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In the Sweet By and By

Eric’s grandmother’s funeral was today. It was actually quite a lovely service, but I do struggle with the experience of being an outsider from a religious standpoint. The family isn’t overly religious, including the dearly departed, but ministers will talk quite a bit about Jesus if you let them.

I think the part that bothers me is that, in a small way, I really do sort of wish I could believe that we all get to go home to a loving deity when we die. But I can’t ever believe such a thing, so when a guy stands up there telling me about it, I can’t help feeling like a child whose parents are feeding them the story about how the dog has been sent to the farm.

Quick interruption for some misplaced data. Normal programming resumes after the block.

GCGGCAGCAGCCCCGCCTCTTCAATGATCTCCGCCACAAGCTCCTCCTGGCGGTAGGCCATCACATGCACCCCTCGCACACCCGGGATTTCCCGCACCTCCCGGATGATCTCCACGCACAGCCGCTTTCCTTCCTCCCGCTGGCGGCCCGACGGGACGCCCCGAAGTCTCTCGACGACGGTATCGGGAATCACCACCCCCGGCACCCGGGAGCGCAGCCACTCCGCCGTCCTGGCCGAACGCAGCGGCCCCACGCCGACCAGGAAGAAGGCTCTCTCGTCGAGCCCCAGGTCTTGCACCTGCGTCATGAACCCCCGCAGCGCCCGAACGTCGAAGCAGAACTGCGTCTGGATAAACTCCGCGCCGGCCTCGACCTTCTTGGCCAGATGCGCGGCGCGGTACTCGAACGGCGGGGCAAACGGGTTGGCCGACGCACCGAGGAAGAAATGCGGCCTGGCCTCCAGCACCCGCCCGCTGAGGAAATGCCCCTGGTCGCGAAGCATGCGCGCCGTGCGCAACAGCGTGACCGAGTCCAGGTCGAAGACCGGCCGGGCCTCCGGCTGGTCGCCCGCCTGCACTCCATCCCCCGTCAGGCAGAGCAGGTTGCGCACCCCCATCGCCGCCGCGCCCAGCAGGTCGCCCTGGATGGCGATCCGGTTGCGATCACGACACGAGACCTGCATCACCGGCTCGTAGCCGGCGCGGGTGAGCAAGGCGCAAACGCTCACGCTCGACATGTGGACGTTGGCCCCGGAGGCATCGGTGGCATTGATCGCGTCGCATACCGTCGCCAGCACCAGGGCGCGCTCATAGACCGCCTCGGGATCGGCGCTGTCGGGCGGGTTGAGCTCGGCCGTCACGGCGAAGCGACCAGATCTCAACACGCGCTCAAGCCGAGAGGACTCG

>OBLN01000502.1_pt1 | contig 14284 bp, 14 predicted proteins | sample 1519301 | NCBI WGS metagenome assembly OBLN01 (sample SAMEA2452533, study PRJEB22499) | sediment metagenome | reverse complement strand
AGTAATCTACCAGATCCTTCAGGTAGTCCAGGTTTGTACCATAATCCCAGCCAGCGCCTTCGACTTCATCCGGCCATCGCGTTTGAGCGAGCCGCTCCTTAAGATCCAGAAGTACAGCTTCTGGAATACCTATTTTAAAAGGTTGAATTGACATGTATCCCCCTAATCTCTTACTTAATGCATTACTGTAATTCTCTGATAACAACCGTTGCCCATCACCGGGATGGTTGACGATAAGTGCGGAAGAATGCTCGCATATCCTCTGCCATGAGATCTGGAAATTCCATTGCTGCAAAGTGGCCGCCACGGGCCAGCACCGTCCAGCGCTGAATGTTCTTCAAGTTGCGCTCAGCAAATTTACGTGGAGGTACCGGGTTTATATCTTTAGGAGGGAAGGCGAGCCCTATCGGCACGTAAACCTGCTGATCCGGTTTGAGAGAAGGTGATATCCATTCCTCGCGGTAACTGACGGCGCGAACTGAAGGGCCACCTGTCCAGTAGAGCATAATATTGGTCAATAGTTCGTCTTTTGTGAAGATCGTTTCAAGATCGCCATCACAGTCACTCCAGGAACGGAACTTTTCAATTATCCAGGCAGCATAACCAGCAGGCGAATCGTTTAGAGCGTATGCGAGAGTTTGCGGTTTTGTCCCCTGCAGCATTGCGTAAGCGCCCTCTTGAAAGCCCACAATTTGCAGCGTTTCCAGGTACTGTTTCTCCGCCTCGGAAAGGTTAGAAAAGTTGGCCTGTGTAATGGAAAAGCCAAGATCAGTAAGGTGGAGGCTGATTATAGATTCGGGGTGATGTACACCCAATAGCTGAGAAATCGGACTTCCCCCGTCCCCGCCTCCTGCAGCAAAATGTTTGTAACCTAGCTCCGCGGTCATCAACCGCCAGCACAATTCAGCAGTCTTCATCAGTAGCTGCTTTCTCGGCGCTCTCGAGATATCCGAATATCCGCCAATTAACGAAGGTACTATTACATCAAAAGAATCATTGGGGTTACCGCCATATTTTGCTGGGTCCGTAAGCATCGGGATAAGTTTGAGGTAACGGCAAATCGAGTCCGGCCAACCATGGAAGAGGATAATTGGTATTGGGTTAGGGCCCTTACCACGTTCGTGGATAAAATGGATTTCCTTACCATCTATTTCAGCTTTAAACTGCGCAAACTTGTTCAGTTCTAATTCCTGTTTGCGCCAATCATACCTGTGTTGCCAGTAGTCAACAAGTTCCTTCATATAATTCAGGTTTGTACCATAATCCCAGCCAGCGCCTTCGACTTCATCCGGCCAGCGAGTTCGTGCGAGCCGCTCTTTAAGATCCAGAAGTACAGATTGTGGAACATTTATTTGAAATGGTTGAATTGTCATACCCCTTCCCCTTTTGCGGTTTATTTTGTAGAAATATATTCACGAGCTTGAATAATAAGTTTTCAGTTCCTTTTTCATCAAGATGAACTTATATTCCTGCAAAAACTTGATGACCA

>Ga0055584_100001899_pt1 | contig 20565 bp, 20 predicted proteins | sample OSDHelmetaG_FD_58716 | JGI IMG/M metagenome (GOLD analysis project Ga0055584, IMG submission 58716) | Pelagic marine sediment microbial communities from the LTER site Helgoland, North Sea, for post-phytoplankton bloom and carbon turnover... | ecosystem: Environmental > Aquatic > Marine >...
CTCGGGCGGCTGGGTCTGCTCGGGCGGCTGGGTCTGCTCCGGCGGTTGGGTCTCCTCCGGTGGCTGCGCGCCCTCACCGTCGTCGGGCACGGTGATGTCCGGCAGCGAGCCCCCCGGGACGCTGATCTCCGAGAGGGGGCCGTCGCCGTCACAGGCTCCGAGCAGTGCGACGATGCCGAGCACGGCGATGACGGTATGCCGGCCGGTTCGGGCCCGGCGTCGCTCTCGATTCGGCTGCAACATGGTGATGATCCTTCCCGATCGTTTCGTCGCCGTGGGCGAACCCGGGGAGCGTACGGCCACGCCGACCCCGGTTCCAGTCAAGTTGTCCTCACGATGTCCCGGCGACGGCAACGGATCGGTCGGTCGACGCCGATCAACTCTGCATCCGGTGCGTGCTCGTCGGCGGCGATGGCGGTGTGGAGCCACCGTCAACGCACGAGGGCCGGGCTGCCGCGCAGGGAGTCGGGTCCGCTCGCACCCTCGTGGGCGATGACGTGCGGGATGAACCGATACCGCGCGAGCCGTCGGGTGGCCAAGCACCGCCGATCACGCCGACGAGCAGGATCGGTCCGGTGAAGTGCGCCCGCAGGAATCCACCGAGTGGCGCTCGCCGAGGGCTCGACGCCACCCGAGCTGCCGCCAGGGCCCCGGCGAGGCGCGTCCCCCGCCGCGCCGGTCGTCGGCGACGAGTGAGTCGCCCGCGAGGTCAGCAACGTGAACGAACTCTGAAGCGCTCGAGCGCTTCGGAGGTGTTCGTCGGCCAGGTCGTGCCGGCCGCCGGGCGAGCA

Anyway, they’re good people, my in-laws. I’m glad to know them. And I am grateful to all of you for your kind words of comfort over the last week.


Jul. 27th, 2006 09:37 pm (UTC)
For what it's worth, when my dad was "on his final approach" he was still pretty lucid right up to the end. It was interesting to watch how his attention seemed to be taken up by something fascinating taking place on the ceiling. When I asked him to describe it to me, he told me that he really wished he could, but there were no words...

I think the french were onto something when they coined the term "petit mort" as a euphemism for the orgasm. Nobody quite experiences an orgasm the same way anybody else does--and I think it's much the same way with death. Sure, there are the physiological similarities, but as to the psychological, emotional and spiritual aspect of it--to each his or her own.

As for "the farm," it's there for you if you believe it's there, and if you don't it's not. Take the comforting gestures for what they are and don't let yourself get hung up on the language.

Having just had a refresher course on that, trust me, I know what I'm talking about.

Love to you both!



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